As long as there are artists, there will be critics who apply tags and labels and sort those artists into “scenes” or genres or subgenres. And as long as there are critics who apply tags, there will be artists who make a point of removing them. Sure, artists like to “challenge themselves artistically”, as many say, but often maintaining the aura of independence and defiance is just as important. And there is a difference between the two concepts. While Prince and Bowie were true geniuses whose insatiable creativity led them to try on styles like new clothes, can one look at Ed Sheeran’s No. 6 Collaborations Project as anything but an attempt to seem a little less lame than he was before?
Australian pop-rock trio DMA’s and their third album, The Glow, fall somewhere in the middle. While they don’t have the commercial stature of a Bowie or Sheeran, they have built a steadily-growing following with their winning 21st-century take on the swaggering, hook-heavy Baggy and Britpop sounds of the 1990s. Of course, they decided they no longer wanted to be straight-jacketed by the “Britpop revival” label. It was time for them to break free.
They did so by going into the studio with Stuart Price, a mega-producer who is best-known for his electropop work with Madonna, Pet Shop Boys, and Take That. What was the part of the band’s label, BMG, in this decision? Who knows, but it is fair to note that guitar bands have all but been extinguished from today’s pop radio. In any case, shiny and modern for no good reason, The Glow sounds exactly like Britpop revival music as processed by a slick electropop producer.
Generally, what this means is instead of traditional rock ‘n’ roll backing tracks, the songs on The Glow have rather generic drum machines, synthesizer swooshes, and various studio effects. Yes, there are guitars as well, but for the most part, these get swallowed up into the great, surging, flashing, formless mass of sound. Is it loudness wars or Price throwing everything he has at the mix? DMA’s first two albums, Hills End (2016) and For Now (2018) were polished and clean-sounding as well, with big-name studio hands like Spike Stent on the credits lists, but the aptly-named The Glow positively lacks definition.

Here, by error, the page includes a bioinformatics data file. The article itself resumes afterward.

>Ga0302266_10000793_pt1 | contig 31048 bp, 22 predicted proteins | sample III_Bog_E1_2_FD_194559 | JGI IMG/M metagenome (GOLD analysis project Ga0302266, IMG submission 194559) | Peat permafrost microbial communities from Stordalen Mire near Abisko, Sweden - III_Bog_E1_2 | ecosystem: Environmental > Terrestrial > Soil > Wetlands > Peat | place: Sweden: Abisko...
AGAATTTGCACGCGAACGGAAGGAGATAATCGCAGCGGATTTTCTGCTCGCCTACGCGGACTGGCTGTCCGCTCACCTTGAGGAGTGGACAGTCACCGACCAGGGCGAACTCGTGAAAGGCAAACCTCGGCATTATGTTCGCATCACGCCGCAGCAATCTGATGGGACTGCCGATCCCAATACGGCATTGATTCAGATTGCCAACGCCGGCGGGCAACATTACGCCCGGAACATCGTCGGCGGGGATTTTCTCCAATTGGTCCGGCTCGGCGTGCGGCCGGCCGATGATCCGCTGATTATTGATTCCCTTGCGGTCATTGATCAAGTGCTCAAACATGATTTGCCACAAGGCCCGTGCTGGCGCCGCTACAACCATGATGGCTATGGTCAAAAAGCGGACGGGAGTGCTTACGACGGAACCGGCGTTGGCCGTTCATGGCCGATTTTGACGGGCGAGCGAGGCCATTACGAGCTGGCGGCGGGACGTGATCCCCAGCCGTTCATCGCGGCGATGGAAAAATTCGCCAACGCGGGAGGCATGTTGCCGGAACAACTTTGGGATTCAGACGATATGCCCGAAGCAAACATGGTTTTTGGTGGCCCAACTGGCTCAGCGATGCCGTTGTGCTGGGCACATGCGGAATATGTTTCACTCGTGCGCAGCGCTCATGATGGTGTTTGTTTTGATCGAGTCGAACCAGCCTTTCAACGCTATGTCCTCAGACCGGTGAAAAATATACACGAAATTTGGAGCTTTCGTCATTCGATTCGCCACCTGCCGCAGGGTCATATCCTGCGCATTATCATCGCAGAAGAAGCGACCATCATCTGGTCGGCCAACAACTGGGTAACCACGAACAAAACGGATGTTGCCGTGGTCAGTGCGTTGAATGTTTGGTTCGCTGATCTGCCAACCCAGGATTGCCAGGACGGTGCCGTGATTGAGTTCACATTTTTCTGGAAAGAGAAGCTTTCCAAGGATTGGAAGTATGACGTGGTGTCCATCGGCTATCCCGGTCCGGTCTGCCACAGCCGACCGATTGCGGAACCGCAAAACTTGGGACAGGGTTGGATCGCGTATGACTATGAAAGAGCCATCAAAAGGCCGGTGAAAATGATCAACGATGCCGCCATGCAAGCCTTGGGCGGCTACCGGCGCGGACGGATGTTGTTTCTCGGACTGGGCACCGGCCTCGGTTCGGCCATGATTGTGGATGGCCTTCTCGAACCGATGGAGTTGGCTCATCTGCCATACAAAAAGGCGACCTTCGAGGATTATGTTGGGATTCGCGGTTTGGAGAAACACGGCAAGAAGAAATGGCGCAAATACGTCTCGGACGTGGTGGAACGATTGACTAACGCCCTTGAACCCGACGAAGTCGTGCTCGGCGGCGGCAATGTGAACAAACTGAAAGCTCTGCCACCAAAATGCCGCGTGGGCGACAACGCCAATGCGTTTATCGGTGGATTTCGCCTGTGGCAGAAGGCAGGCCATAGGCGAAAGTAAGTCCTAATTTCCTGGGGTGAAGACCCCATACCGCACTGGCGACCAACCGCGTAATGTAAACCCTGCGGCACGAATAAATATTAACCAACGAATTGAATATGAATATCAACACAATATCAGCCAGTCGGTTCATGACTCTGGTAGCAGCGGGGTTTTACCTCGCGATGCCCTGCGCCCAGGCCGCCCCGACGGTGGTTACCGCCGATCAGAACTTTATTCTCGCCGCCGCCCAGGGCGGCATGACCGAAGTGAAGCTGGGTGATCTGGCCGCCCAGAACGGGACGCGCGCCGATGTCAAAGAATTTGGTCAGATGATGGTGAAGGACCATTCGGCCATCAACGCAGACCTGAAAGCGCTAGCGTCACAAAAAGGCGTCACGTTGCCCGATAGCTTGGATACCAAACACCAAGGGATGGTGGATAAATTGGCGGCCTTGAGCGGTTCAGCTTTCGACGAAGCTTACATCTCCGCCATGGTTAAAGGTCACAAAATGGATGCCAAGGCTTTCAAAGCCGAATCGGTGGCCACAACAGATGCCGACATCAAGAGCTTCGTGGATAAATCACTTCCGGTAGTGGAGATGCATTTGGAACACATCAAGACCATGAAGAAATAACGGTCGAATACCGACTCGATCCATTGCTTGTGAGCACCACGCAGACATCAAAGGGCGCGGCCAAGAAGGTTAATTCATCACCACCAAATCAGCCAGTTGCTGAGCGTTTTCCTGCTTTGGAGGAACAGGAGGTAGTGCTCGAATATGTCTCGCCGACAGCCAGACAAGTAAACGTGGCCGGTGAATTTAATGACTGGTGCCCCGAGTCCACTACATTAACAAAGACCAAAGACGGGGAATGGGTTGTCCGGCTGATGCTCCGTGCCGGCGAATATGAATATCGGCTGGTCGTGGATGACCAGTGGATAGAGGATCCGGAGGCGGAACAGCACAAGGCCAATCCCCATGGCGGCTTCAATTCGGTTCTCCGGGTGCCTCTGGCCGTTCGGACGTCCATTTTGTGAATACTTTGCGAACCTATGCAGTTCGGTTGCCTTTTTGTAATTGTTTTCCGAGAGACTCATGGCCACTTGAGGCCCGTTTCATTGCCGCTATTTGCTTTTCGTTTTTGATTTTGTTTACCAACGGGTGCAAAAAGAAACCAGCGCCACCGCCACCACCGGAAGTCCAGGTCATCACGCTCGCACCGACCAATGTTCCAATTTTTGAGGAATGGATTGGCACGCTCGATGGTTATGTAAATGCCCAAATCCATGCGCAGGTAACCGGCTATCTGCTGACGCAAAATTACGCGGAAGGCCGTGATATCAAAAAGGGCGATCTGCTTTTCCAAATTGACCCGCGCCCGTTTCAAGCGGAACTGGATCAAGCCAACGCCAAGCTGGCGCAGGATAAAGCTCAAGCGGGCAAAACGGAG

It is kind of a shame, because DMA’s view themselves as songwriters first and foremost, and The Glow has some pretty good songs trying to peek out of the morass. Opener “Never Before” has that effortless Baggy confidence, a chugging rhythm pushing against Tommy O’Dell’s offhandedly charismatic crooning. It’s the kind of song Oasis could have made in their sleep in 1994 and would have paid good money to write from 2000 to 2008, but thanks to Price’s bells and whistles, it comes off as more EMF Gallagher brothers. “Hello” is a goodhearted power-pop rush while “Appointment” is well-thought-out midtempo indie balladry. Both are undone, though, by clumsy drum programming and a more-is-more approach to sonic space.
A couple of tracks do manage to cut through the production, and they are The Glow‘s saving grace. “Life Is a Game of Changing” simply embraces the electronics full-on, a moody, four-on-the-floor dance track complete with New Order-style bass licks. Overall, the arrangement is effective enough to compensate for its clunky, pseudo-industrial drum pattern. Lead single “Silver” is by far the best thing on the album. With O’Dell’s passionate delivery of borderline-nonsensical lyrics about a relationship and keen sense of dynamics that culminates in a memorable, double-decker chorus, the song doesn’t mind playing to DMA’s strengths. Tellingly, it is the album’s only track not produced by Price.
The closing “Cobracaine” does hint at a possible way forward for DMA’s. Darker and more menacing than is the band’s stock in trade, it broods convincingly and incorporates electronics in a way that adds atmosphere rather than bluster. At least, that is, until the weirdly obtrusive cymbal crashes at the end.
O’Dell and partners Matt Mason and Johnny Took have plenty of talent, songwriting skills, and personality to spare without big-name producers and studio flash. As the music business consolidates and recovers from the wild and free early internet era, artists are more in danger of being deprived of their edge and swallowed up by the pop machine. With
The Glow, DMA’s may have broken out of the Britpop box only to find their success is fencing them in.